The prime minister of war-torn Somalia has asked for UN peacekeepers to take over from the African Union mission.
"Failure to act at this critical period will be very costly in the future," Ali Mohamed Ghedi told the UN Security Council, AP news agency reports.
But diplomats say council members were cautious about the proposal, wanting first to see progress through the reconciliation summit due next month.
Only 1,600 troops of a proposed 8,000-strong AU force are in Somalia.
There are deadly attacks on civilians, government officials and Ethiopian troops almost every day in the capital, Mogadishu.
Islamists and gunmen from the Hawiye clan – the largest in Mogadishu – are believed to be responsible.
You can’t put peacekeeping troops in if there’s no peace to keep, that’s the reality
Ethiopian troops are also in the country to back government troops.
Together they ousted the Union of Islamic Courts (UIC), the Islamist group that controlled most of Somalia for six months last year, in December.
A national reconciliation conference has been delayed several times and Islamist leaders and a growing number of other Somali groups say they will not take part in any peace negotiations until the Ethiopians leave their country.
The UK’s UN ambassador said Emyr Jones Parry said the reconciliation conference was key to finding peace in Somalia.
"There’s a window of opportunity to move forward on the political [front] and my worry is if that isn’t grasped vigorously enough, the country will spiral down into further conflict and chaos," he told reporters.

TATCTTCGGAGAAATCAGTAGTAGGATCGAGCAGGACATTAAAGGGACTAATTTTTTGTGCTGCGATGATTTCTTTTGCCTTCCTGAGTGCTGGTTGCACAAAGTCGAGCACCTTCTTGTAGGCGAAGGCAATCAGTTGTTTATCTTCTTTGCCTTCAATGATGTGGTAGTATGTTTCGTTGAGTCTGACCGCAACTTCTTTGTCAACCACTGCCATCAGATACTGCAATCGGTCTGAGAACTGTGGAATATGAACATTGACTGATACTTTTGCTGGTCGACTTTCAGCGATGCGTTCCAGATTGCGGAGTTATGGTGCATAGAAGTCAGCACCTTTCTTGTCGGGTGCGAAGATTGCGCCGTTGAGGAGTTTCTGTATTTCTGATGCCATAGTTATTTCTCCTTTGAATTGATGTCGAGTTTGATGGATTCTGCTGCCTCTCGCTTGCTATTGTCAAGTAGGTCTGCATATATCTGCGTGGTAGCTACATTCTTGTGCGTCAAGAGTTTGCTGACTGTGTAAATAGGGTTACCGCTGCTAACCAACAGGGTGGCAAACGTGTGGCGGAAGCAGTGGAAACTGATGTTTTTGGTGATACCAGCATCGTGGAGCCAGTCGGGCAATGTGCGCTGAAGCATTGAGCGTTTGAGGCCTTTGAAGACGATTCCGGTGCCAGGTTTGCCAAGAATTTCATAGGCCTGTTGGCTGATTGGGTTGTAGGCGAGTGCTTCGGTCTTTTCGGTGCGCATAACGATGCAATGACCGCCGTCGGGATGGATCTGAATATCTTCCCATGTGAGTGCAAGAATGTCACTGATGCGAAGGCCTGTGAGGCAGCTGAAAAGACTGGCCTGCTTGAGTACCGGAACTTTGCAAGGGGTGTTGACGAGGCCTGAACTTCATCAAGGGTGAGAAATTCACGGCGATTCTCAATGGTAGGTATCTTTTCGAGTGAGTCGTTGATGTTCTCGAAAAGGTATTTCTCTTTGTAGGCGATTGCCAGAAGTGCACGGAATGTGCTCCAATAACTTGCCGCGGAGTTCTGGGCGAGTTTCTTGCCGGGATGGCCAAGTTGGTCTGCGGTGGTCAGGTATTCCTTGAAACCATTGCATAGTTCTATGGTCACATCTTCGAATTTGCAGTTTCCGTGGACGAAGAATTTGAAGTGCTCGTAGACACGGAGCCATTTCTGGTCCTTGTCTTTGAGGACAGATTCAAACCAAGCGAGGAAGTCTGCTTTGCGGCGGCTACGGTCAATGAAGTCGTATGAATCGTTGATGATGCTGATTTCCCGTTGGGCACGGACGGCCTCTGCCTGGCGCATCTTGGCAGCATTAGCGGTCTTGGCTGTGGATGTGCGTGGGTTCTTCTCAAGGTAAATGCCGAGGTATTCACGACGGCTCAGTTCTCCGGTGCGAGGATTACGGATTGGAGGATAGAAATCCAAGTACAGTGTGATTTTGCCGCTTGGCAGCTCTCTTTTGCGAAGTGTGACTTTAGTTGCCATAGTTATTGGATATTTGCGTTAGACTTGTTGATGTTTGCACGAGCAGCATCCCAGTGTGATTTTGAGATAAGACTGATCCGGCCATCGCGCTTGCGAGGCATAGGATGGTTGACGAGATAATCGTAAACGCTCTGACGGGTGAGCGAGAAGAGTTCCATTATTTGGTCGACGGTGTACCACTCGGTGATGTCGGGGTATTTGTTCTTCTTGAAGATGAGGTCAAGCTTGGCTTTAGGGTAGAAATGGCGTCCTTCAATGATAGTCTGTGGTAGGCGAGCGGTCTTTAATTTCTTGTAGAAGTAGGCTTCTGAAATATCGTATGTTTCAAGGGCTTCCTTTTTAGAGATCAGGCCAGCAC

"We can only do so much. You can’t put peacekeeping troops in if there’s no peace to keep, that’s the reality," he said.
Mr Ghedi said his government was fully committed to the reconciliation conference.
And he agreed with Mr Jones Parry that it was important to reinforce AU troops on the ground, but voiced his disappointment that UN troops were not in the offing.
"It’s not fair to say: ‘Make peace and I will come and keep it,’" he told reporters after the UN Security Council session.
Nigeria, Burundi and Ghana have all promised to contribute to the AU force which began its deployment in March with the arrival of some 1,600 Ugandan soldiers.
Last week, the authorities in Mogadishu ordered a night-time curfew in the capital in order to end a wave of violence.
The UN refugee agency say more than 3,500 people have fled the city this month amid an escalation of attacks.
It says only 123,000 of the estimated 401,000 civilians who fled the heavy fighting that raged in Mogadishu between February and May have returned to the capital.
Meanwhile, Somali President Abdullahi Yusuf has ordered the release of 200 prisoners being held in the central jail in Mogadishu.
Central prison governor General Abdulahi Moallin Ali told the BBC he had received orders to free the prisoners, who had been rounded up after the transitional government took control of the capital at the end of last year.
No explanation has so far been offered for the decision.